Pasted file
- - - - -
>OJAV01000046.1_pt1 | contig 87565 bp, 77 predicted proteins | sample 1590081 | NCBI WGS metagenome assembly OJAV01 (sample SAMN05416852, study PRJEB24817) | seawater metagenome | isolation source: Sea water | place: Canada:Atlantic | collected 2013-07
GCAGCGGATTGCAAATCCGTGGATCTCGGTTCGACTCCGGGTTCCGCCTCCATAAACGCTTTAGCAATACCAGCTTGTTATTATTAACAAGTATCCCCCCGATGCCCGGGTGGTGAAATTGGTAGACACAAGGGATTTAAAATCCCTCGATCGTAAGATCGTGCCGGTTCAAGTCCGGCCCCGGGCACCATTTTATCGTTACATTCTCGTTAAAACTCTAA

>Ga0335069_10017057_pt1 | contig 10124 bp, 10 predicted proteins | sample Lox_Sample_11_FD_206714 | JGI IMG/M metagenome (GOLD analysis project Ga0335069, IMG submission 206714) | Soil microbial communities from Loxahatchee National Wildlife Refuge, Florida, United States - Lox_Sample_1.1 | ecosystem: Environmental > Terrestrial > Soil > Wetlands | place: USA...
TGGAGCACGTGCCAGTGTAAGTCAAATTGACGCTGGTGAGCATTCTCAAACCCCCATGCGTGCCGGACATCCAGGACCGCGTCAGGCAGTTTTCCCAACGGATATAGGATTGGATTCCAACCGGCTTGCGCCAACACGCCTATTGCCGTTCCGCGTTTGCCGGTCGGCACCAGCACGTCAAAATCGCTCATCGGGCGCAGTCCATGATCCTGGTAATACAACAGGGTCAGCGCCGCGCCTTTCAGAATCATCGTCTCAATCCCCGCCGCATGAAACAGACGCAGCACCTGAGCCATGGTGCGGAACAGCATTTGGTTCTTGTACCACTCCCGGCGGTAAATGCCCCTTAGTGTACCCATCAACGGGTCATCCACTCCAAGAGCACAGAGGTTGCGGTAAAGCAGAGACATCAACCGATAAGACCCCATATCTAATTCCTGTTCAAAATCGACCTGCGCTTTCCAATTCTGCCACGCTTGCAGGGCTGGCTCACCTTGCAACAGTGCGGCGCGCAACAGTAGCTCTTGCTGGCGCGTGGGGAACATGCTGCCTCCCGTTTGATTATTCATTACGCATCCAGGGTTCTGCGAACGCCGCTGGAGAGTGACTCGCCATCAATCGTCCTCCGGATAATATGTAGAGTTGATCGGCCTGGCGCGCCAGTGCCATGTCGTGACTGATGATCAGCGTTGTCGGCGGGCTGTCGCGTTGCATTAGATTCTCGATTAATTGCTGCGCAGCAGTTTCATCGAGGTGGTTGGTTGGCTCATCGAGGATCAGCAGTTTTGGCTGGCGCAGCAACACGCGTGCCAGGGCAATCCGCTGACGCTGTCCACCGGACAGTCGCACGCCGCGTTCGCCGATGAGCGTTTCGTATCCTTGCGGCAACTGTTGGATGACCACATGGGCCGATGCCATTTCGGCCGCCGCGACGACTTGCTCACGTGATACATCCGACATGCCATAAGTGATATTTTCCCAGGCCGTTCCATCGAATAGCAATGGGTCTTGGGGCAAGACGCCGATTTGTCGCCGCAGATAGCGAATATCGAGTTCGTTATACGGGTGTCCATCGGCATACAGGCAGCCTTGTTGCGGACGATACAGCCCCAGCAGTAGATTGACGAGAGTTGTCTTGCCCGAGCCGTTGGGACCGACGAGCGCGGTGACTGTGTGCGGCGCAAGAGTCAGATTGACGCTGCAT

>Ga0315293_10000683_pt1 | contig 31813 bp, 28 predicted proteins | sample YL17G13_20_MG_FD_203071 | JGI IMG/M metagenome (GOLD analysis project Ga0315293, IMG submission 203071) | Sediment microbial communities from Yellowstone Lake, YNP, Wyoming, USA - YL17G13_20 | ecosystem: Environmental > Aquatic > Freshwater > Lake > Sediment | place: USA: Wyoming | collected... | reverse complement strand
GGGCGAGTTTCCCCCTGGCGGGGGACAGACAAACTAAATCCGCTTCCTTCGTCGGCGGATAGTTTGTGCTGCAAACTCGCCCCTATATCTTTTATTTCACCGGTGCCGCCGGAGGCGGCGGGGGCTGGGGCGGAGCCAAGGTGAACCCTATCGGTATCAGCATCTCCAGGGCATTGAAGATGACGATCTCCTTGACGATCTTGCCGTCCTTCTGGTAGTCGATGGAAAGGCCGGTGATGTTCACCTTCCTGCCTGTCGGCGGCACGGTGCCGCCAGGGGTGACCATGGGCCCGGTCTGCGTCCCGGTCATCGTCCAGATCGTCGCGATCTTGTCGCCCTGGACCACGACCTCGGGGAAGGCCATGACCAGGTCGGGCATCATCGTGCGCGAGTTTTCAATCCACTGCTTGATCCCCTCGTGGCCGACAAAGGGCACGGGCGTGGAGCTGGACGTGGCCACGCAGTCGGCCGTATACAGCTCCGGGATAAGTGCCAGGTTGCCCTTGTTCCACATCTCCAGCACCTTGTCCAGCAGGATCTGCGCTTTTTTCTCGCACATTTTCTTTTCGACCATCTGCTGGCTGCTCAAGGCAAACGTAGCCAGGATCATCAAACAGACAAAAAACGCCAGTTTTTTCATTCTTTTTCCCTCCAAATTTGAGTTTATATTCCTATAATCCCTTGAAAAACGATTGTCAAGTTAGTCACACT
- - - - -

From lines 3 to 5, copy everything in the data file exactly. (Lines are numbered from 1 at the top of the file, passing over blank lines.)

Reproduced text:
>Ga0335069_10017057_pt1 | contig 10124 bp, 10 predicted proteins | sample Lox_Sample_11_FD_206714 | JGI IMG/M metagenome (GOLD analysis project Ga0335069, IMG submission 206714) | Soil microbial communities from Loxahatchee National Wildlife Refuge, Florida, United States - Lox_Sample_1.1 | ecosystem: Environmental > Terrestrial > Soil > Wetlands | place: USA...
TGGAGCACGTGCCAGTGTAAGTCAAATTGACGCTGGTGAGCATTCTCAAACCCCCATGCGTGCCGGACATCCAGGACCGCGTCAGGCAGTTTTCCCAACGGATATAGGATTGGATTCCAACCGGCTTGCGCCAACACGCCTATTGCCGTTCCGCGTTTGCCGGTCGGCACCAGCACGTCAAAATCGCTCATCGGGCGCAGTCCATGATCCTGGTAATACAACAGGGTCAGCGCCGCGCCTTTCAGAATCATCGTCTCAATCCCCGCCGCATGAAACAGACGCAGCACCTGAGCCATGGTGCGGAACAGCATTTGGTTCTTGTACCACTCCCGGCGGTAAATGCCCCTTAGTGTACCCATCAACGGGTCATCCACTCCAAGAGCACAGAGGTTGCGGTAAAGCAGAGACATCAACCGATAAGACCCCATATCTAATTCCTGTTCAAAATCGACCTGCGCTTTCCAATTCTGCCACGCTTGCAGGGCTGGCTCACCTTGCAACAGTGCGGCGCGCAACAGTAGCTCTTGCTGGCGCGTGGGGAACATGCTGCCTCCCGTTTGATTATTCATTACGCATCCAGGGTTCTGCGAACGCCGCTGGAGAGTGACTCGCCATCAATCGTCCTCCGGATAATATGTAGAGTTGATCGGCCTGGCGCGCCAGTGCCATGTCGTGACTGATGATCAGCGTTGTCGGCGGGCTGTCGCGTTGCATTAGATTCTCGATTAATTGCTGCGCAGCAGTTTCATCGAGGTGGTTGGTTGGCTCATCGAGGATCAGCAGTTTTGGCTGGCGCAGCAACACGCGTGCCAGGGCAATCCGCTGACGCTGTCCACCGGACAGTCGCACGCCGCGTTCGCCGATGAGCGTTTCGTATCCTTGCGGCAACTGTTGGATGACCACATGGGCCGATGCCATTTCGGCCGCCGCGACGACTTGCTCACGTGATACATCCGACATGCCATAAGTGATATTTTCCCAGGCCGTTCCATCGAATAGCAATGGGTCTTGGGGCAAGACGCCGATTTGTCGCCGCAGATAGCGAATATCGAGTTCGTTATACGGGTGTCCATCGGCATACAGGCAGCCTTGTTGCGGACGATACAGCCCCAGCAGTAGATTGACGAGAGTTGTCTTGCCCGAGCCGTTGGGACCGACGAGCGCGGTGACTGTGTGCGGCGCAAGAGTCAGATTGACGCTGCAT

>Ga0315293_10000683_pt1 | contig 31813 bp, 28 predicted proteins | sample YL17G13_20_MG_FD_203071 | JGI IMG/M metagenome (GOLD analysis project Ga0315293, IMG submission 203071) | Sediment microbial communities from Yellowstone Lake, YNP, Wyoming, USA - YL17G13_20 | ecosystem: Environmental > Aquatic > Freshwater > Lake > Sediment | place: USA: Wyoming | collected... | reverse complement strand